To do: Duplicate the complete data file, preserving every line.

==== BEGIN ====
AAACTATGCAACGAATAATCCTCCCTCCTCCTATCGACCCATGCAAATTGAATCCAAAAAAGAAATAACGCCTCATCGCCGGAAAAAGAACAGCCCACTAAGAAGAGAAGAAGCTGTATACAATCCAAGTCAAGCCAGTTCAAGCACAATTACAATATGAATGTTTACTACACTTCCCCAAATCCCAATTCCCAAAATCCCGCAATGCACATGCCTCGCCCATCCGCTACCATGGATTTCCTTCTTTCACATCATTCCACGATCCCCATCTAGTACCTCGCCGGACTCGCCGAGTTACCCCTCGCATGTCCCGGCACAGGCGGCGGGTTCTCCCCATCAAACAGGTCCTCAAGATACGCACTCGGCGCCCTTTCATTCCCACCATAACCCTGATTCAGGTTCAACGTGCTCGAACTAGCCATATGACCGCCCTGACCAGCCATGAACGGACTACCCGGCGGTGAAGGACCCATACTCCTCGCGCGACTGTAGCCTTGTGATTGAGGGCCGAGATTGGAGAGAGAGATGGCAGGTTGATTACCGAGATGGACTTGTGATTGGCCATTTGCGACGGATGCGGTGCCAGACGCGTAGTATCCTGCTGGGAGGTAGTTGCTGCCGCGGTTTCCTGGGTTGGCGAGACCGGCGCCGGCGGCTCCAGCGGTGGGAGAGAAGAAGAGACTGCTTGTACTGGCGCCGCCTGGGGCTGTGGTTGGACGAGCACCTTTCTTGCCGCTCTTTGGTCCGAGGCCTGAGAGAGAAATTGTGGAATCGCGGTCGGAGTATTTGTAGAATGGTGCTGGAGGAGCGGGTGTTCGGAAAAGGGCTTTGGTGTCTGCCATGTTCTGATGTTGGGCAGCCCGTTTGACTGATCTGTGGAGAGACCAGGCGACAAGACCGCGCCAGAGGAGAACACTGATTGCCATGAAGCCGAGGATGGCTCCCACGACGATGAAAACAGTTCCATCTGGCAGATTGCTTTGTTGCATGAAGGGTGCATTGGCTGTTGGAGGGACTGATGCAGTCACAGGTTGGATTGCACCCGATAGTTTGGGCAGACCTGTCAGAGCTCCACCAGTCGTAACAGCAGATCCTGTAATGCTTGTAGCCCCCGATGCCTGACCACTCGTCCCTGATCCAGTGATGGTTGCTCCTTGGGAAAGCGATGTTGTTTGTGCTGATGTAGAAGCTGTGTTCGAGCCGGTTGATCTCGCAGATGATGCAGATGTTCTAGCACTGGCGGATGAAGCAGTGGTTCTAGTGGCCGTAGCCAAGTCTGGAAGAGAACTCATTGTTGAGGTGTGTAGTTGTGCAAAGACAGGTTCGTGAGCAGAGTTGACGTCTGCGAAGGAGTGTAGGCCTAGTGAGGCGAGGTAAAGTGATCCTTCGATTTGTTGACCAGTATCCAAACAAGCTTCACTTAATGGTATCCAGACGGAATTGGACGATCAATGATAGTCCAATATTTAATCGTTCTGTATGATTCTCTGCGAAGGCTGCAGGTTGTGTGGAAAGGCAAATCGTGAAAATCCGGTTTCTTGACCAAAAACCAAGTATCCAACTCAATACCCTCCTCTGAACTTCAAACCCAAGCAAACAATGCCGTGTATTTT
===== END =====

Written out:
AAACTATGCAACGAATAATCCTCCCTCCTCCTATCGACCCATGCAAATTGAATCCAAAAAAGAAATAACGCCTCATCGCCGGAAAAAGAACAGCCCACTAAGAAGAGAAGAAGCTGTATACAATCCAAGTCAAGCCAGTTCAAGCACAATTACAATATGAATGTTTACTACACTTCCCCAAATCCCAATTCCCAAAATCCCGCAATGCACATGCCTCGCCCATCCGCTACCATGGATTTCCTTCTTTCACATCATTCCACGATCCCCATCTAGTACCTCGCCGGACTCGCCGAGTTACCCCTCGCATGTCCCGGCACAGGCGGCGGGTTCTCCCCATCAAACAGGTCCTCAAGATACGCACTCGGCGCCCTTTCATTCCCACCATAACCCTGATTCAGGTTCAACGTGCTCGAACTAGCCATATGACCGCCCTGACCAGCCATGAACGGACTACCCGGCGGTGAAGGACCCATACTCCTCGCGCGACTGTAGCCTTGTGATTGAGGGCCGAGATTGGAGAGAGAGATGGCAGGTTGATTACCGAGATGGACTTGTGATTGGCCATTTGCGACGGATGCGGTGCCAGACGCGTAGTATCCTGCTGGGAGGTAGTTGCTGCCGCGGTTTCCTGGGTTGGCGAGACCGGCGCCGGCGGCTCCAGCGGTGGGAGAGAAGAAGAGACTGCTTGTACTGGCGCCGCCTGGGGCTGTGGTTGGACGAGCACCTTTCTTGCCGCTCTTTGGTCCGAGGCCTGAGAGAGAAATTGTGGAATCGCGGTCGGAGTATTTGTAGAATGGTGCTGGAGGAGCGGGTGTTCGGAAAAGGGCTTTGGTGTCTGCCATGTTCTGATGTTGGGCAGCCCGTTTGACTGATCTGTGGAGAGACCAGGCGACAAGACCGCGCCAGAGGAGAACACTGATTGCCATGAAGCCGAGGATGGCTCCCACGACGATGAAAACAGTTCCATCTGGCAGATTGCTTTGTTGCATGAAGGGTGCATTGGCTGTTGGAGGGACTGATGCAGTCACAGGTTGGATTGCACCCGATAGTTTGGGCAGACCTGTCAGAGCTCCACCAGTCGTAACAGCAGATCCTGTAATGCTTGTAGCCCCCGATGCCTGACCACTCGTCCCTGATCCAGTGATGGTTGCTCCTTGGGAAAGCGATGTTGTTTGTGCTGATGTAGAAGCTGTGTTCGAGCCGGTTGATCTCGCAGATGATGCAGATGTTCTAGCACTGGCGGATGAAGCAGTGGTTCTAGTGGCCGTAGCCAAGTCTGGAAGAGAACTCATTGTTGAGGTGTGTAGTTGTGCAAAGACAGGTTCGTGAGCAGAGTTGACGTCTGCGAAGGAGTGTAGGCCTAGTGAGGCGAGGTAAAGTGATCCTTCGATTTGTTGACCAGTATCCAAACAAGCTTCACTTAATGGTATCCAGACGGAATTGGACGATCAATGATAGTCCAATATTTAATCGTTCTGTATGATTCTCTGCGAAGGCTGCAGGTTGTGTGGAAAGGCAAATCGTGAAAATCCGGTTTCTTGACCAAAAACCAAGTATCCAACTCAATACCCTCCTCTGAACTTCAAACCCAAGCAAACAATGCCGTGTATTTT